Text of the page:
At dusk on March 1, a single B-17 with 23 passengers on board including Bill Hennon took off from Java for Australia.
Meanwhile, back in Australia the whole process of building P-40s and training pilots continued. The biggest event in February had been the arrival of the 49th Fighter Group. This was the first full fighter group (3 squadrons; pilots, mechanics, support and administration) to be assigned to a War zone. And Paul Wurtsmith would prove to be an outstanding commanding officer. As their planes were assembled and pilots received appropriate training, Philippine and Java veterans were mixed into the unit. In late March they were assigned to the air defense of Darwin. They would remain through September. In early battles they did better than expected, no doubt helped by the addition of many veterans including both USAAF aces at this time; Buzz Wagner and Bill Hennon. Surprise may have been part of their edge, the Japanese in April of ’42 had become over-confident and sloppy. Plus the leavening of experienced pilots in the group meant they knew diving attacks would be the most effective. Radar also went on-line in the area as the 49th was setting up shop.
After several successful combats in April the Japanese adjusted their tactics by coming in higher, closer to 30000 feet, than 20000 as they had earlier. Although neither the Zero nor Betty performed well at this altitude, and accuracy was poor; the P-40 was worse and struggled to even reach that height. It made battles for the rest of the deployment more closely matched (the 49th could only score when they had surprise and altitude advantage).
Total numbers are hard to arrive at, but my best source claims in five months of combat at Darwin the 49th Fighter Group lost four pilots in combat, and suffered another eight dead through all sorts of accidents. They lost 19 aircraft, but they also shot down 19 aircraft. That’s a 1:1 kill ratio, but with enough “buts” added on to make it an impressive accomplishment. I think their effectiveness is a testament to good leadership and using the Warhawk’s strengths wisely. The accident rate may be a reflection of inexperience and a newness to the whole sort of operation for the Army Air Force. Also between the Warhawk’s solid construction and fighting over friendly territory many pilots survived the loss of their aircraft.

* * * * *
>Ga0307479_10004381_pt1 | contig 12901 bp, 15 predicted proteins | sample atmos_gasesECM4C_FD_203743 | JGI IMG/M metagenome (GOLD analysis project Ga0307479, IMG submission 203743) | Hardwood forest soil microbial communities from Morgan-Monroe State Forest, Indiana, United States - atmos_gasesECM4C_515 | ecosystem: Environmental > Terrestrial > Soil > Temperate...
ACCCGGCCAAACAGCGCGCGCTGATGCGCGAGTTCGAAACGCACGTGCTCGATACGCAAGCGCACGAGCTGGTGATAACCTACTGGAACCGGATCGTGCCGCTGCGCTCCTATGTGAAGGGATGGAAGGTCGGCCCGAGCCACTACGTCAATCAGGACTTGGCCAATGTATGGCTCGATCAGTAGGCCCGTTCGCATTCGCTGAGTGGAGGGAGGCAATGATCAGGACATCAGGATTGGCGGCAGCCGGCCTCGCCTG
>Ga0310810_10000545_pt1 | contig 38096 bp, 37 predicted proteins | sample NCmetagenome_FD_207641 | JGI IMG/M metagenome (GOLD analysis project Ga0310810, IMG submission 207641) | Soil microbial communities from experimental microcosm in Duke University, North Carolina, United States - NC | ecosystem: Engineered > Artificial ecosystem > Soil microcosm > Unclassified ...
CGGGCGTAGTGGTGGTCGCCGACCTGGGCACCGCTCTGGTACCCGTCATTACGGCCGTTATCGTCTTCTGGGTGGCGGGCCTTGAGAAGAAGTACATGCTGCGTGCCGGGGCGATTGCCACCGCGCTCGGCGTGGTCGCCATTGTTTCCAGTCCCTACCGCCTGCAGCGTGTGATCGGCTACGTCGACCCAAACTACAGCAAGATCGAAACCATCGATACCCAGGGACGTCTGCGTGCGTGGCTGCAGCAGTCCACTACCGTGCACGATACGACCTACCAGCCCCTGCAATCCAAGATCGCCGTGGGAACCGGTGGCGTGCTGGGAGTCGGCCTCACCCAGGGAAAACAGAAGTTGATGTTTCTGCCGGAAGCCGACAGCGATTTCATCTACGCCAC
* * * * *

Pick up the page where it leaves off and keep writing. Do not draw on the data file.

During this time Bill Hennon scored two more kills and was promoted to Captain. He was also made Commanding Officer of the 7th Fighter Squadron. The symbol he carried on his plane was called a “Bunyap”, an aboriginal forest demon. After he took command of the squadron they adopted his emblem and the name “Screamin’ Demons”; which remains the squadron name and symbol to this day (with F-22 Raptors).
Bill Hennon returned to the US at the end of 1942, tour expired. In March, 1943 he disappeared on a cross country flight.
The 49th Fighter Group remained in theater and with the 5th Air Force to the end of the War. The 9th Fighter Squadron was converted to P-38s in January 1943 and were none too happy to switch to Thunderbolts in February 1944. But then the whole group got P-38s in November 1944, the 7th and 8th squadrons being among the last US units still flying P-40s.
This is the Hasegawa kit, it was the first issue of the kit which also included photo-etched seatbelts by Dragon. This is my favorite P-40 kit, really no problems. I used Aeromaster decals.
One curiosity about this aircraft, it is almost surely a Kittyhawk Mk Ia. In early 1942 the Australian government started taking lend lease deliveries of Kittyhawks, and the assembly crews at Amberley apparently payed little regard to which was which. This plane has a British style forked pitot tube, which could have just been a stray part. But it also has a fresh coat of something other than standard Olive Drab on its upper surfaces. It might have been USAAF Medium Green, RAAF Foliage Green, or something greenish from Bob’s Body Shop next to the airport…
I chose Medium Green. But this fresh coat of paint makes me think they were maybe covering over the RAF style camouflage. Not proof, but a good circumstantial case for this being a Kittyhawk; which truly matters not all…
Also notice the red spinner, middle of 1942 the 49th Fighter Group was only allowing that for pilots who had flown in the Philippines or Java. I’m sure that was worn with pride!